‘I think it’s a kid. Someone said that FDLE’s in there. Bobby Dees does Crimes Against Children. He’s been in the news lately. Maybe it’s a dead kid! Matter of fact, Channel Six did a piece on his case the other day. Hey, Mark!’ someone called out. ‘Felding! You know what’s going on?’

  Even though he was the man with the ultimate scoop, Mark wasn’t saying a word. Not a single one. And when the Miami-Dade County Medical Examiner’s van pulled past the chain link fence and disappeared into the parking garage below, he resisted the incredible urge to go live with all he knew. Not long after, his cell rang.

  ‘Mr Felding, this is Bobby Dees.’

  Mark instinctively looked up at the blob of bright lights coming from a section of the thirteenth floor. ‘I’m in front of the building,’ he answered, with a short, nervous laugh. ‘It’s funny, I got a call from my producer asking me what the hell was going on at the Regal and if I was covering it.’

  ‘You didn’t say anything, did you?’

  ‘No, no, of course not. I mean, I said I was here, but I didn’t say anything. I … I saw the coroner’s van pull up,’ he blurted.

  Bobby said nothing.

  ‘Is it the girl?’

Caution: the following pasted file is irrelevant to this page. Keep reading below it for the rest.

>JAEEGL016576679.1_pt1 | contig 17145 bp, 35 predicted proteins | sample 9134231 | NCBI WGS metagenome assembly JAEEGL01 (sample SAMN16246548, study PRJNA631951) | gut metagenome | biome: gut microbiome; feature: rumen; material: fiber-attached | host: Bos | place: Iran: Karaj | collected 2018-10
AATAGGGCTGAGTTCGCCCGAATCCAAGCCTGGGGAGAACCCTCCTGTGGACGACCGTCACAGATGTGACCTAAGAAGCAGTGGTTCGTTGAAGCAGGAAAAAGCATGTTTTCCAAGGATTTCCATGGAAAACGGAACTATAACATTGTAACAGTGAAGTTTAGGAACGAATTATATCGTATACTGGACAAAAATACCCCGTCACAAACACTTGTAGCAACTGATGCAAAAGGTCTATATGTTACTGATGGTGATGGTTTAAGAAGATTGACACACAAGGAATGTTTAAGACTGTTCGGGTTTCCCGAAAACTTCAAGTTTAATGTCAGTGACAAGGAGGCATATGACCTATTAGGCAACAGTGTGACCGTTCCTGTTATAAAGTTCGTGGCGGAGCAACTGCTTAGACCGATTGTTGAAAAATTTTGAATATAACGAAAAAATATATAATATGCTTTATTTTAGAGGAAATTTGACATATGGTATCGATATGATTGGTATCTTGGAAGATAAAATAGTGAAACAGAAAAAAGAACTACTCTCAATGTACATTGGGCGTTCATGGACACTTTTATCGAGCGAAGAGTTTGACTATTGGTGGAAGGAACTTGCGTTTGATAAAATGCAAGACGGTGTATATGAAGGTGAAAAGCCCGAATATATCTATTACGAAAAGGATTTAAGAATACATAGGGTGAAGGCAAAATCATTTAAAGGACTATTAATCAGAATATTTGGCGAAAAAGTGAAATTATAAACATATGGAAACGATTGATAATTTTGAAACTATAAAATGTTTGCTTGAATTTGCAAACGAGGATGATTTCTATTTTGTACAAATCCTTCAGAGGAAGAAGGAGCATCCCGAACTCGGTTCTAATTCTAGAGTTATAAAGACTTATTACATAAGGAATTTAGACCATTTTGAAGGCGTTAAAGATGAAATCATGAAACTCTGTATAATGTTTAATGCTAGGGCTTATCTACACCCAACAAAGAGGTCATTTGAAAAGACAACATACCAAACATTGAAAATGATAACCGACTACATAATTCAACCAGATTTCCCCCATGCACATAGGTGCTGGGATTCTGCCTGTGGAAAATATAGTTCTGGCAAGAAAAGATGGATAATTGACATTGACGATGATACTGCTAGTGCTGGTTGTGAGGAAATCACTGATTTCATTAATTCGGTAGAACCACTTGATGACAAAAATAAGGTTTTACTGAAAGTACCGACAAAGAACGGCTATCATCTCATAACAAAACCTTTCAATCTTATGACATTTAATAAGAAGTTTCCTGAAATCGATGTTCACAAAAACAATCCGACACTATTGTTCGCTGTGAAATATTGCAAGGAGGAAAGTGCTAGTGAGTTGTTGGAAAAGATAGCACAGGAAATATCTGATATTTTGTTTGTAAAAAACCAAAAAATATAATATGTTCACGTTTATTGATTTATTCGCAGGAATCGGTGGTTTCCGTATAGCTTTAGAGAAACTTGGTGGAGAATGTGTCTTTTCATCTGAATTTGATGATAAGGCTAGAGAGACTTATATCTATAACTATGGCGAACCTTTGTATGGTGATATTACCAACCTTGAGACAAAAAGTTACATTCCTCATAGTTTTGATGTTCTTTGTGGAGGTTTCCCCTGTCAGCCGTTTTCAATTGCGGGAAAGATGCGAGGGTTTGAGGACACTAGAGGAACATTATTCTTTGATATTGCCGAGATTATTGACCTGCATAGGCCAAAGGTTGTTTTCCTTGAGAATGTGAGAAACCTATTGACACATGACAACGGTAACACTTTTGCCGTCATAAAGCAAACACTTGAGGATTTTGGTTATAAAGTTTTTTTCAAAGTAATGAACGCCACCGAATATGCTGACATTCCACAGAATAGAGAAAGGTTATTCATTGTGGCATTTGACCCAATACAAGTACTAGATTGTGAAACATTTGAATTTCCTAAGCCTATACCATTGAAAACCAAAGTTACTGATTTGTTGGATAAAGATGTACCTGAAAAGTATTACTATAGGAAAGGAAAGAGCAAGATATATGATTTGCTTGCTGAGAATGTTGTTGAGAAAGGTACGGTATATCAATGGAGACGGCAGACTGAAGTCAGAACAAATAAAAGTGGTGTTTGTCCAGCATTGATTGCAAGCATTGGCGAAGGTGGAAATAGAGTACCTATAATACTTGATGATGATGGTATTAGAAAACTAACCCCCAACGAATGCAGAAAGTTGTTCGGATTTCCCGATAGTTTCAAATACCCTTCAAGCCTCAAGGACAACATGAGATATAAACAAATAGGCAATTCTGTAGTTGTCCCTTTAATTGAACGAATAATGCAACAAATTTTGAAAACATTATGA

‘We need to meet, Mr Felding. I’d like to talk to you about some things.’

  ‘Yeah, yeah, sure, sure.’ Mark pulled his hand through his thick hair. ‘I need a drink, though. Bad. Can we talk in a bar? Is that OK? Or does it have to be, like, in your office?’

  ‘A bar’s OK with me. No cameras, no mikes, no one else. It’s not a press conference. There’s a dive on First and Flagler. The Back Room. I have to finish up here. Let’s meet up in an hour or so.’

  ‘What do I report down here?’ Mark said, looking at his clueless colleagues.

  ‘Have I told you anything?’

  ‘No …’

  ‘Well, I guess there’s nothing to report.’ Then he added after a second, ‘Your photo op’s coming out of the south garage in about three minutes.’

  It was past one by the time Bobby finally got to The Back Room. Aside from the bartender and the lone drunk swigging Jack on a corner stool, the place was dead. He found a disheveled Mark Felding nursing what looked like a scotch in a back booth, puffing a Cowboy Killer and spinning an oversized pack of matches on a heavily shellacked pub table that was dotted with cigarette craters.